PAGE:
The Pittsburgh Steelers entered this season looking to prove that team unity is a greater factor to winning games than is pure talent. So far, things are not going well following an 0-2 start, even if their first two games are among the hardest on their entire 16-game schedule.
One thing that is not in the Steelers’ control is the fact that a new rule was put on the books for the 2019 season that allows pass interference calls to be reviewed. This afternoon, they came up on the short end of that stick.
Seattle Seahawks head coach Pete Carroll actually attempted to challenge pass interference calls twice in the game, losing the first one handily on a play he never should have challenged in the first place. The second one, however, was a big one. He got a defensive pass interference call added against Terrell Edmunds intended for Tyler Lockett on second and 20.
The reversal added 38 yards, putting the Seahawks on the Steelers’ 35-yard line, and Russell Wilson found rookie wide receiver D.K. Metcalf for the 28-yard score over the top of Edmunds three plays later, which gave Seattle its first two-possession lead of the game, proving to be all they needed, at 28-19.
Head coach Mike Tomlin was asked about the pass interference call being added after the game. “I disagreed with it”, he told reporters. “I don’t believe any of us have an understanding of what the standards are once those things go to replay. I don’t know”.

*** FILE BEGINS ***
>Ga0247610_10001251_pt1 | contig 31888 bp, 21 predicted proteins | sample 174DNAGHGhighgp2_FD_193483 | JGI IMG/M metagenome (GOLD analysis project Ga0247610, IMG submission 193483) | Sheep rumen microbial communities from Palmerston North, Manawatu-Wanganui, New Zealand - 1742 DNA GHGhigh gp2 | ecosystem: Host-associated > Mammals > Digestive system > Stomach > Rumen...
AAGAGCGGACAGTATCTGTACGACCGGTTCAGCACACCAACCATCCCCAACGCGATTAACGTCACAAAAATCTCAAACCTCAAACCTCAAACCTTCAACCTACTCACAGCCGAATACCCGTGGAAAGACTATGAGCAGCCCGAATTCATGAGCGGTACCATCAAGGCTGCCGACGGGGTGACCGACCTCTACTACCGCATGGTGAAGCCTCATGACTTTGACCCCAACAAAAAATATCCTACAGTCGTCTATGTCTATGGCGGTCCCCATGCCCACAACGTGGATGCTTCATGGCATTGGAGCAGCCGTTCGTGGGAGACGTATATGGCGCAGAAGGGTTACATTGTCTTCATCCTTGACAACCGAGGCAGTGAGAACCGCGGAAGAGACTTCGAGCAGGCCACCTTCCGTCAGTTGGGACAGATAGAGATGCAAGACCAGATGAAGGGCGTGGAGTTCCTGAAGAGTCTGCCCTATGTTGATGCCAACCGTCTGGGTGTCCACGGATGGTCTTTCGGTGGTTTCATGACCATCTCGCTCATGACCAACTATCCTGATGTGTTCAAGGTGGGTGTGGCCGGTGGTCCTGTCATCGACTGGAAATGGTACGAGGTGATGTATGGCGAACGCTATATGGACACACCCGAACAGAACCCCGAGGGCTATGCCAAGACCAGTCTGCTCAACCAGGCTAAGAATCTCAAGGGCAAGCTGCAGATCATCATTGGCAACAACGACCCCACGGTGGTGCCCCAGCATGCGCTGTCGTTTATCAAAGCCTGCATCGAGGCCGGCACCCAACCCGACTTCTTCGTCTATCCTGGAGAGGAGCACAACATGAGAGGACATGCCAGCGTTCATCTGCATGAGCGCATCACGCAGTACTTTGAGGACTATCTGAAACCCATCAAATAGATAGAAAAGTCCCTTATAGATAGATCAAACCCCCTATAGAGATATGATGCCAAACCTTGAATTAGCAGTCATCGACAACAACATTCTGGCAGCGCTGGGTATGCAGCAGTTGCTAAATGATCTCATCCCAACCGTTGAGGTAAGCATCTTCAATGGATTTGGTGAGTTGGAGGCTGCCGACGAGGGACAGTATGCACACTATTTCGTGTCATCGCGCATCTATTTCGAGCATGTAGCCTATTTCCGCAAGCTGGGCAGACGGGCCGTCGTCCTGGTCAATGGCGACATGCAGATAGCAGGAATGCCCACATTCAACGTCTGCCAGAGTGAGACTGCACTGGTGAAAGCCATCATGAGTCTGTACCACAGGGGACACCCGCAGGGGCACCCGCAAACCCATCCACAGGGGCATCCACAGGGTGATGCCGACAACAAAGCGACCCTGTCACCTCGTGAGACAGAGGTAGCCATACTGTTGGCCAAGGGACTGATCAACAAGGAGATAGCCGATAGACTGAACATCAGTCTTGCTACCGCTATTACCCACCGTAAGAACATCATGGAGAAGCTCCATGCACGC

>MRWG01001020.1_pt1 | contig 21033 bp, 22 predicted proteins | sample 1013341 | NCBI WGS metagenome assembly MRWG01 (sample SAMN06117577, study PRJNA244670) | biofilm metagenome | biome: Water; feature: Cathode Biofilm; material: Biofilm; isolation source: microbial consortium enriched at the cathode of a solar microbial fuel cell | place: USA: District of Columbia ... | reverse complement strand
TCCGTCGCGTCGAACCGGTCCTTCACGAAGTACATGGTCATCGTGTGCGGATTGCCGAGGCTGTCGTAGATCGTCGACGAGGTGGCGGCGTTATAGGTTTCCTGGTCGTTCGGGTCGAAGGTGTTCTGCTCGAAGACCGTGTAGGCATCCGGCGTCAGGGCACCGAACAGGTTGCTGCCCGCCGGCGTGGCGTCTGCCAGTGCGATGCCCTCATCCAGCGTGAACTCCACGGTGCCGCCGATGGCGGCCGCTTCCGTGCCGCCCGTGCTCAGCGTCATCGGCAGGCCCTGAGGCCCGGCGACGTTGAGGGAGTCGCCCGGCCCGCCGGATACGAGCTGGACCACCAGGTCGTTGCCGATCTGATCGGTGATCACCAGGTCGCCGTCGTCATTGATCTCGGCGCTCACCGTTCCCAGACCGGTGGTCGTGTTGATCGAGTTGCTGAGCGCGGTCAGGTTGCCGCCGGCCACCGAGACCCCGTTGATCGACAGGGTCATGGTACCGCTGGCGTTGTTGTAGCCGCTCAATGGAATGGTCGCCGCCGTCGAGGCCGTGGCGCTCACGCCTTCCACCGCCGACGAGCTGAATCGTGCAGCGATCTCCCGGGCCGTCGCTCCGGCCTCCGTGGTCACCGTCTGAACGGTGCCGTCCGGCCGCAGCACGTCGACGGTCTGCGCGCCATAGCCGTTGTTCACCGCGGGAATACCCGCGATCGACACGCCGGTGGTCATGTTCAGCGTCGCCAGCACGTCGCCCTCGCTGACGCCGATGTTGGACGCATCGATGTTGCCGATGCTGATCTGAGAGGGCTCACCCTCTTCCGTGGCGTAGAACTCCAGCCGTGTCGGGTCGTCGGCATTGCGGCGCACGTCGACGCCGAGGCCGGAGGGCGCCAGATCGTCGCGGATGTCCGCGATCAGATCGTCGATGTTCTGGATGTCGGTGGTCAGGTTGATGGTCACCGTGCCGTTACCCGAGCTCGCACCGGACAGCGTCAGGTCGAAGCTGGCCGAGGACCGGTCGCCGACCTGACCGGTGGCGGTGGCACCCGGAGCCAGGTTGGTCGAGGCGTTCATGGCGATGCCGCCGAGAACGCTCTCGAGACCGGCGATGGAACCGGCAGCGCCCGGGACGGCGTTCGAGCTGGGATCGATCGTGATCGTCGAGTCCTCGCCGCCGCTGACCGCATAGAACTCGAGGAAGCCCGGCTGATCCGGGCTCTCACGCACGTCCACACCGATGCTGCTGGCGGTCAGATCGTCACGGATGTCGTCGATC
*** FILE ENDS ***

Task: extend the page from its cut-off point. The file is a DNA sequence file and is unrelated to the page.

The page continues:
The penalty occurred with 8:54 to play in the fourth quarter. “After review, the defender materially affected the receiver. It is defensive pass interference”, the official ruled. It’s not entire” clear where the “materially affected” language comes from, but the standard for replay on pass interference this year was supposed to be significand hindrance.
Most Steelers fans will argue that Locket was not significantly hindered from making the play, enough to throw a flag when there was none. I think there’s no question that there was certainly pass interference on the play itself, but whether or not it amounted to the severity that merits reversing a call on the field is a more complicated answer.
“It does look like pass interference”, Dean Blandino said during the broadcast. “Is it that big Saints-Rams play? No, but this is the world we’re in now. There was contact early, and he did appear to grab the jersey of the receiver”.
Ultimately, I’m okay with the way it played out because I think it’s clear there was a penalty that occurred. Just because it went against the Steelers doesn’t change how I view the rule. It’s unfortunate and almost directly led to a seven-point swing, but as Blandino said, this is the world we’re in now. Unless the league decides not to extend the rule beyond 2019.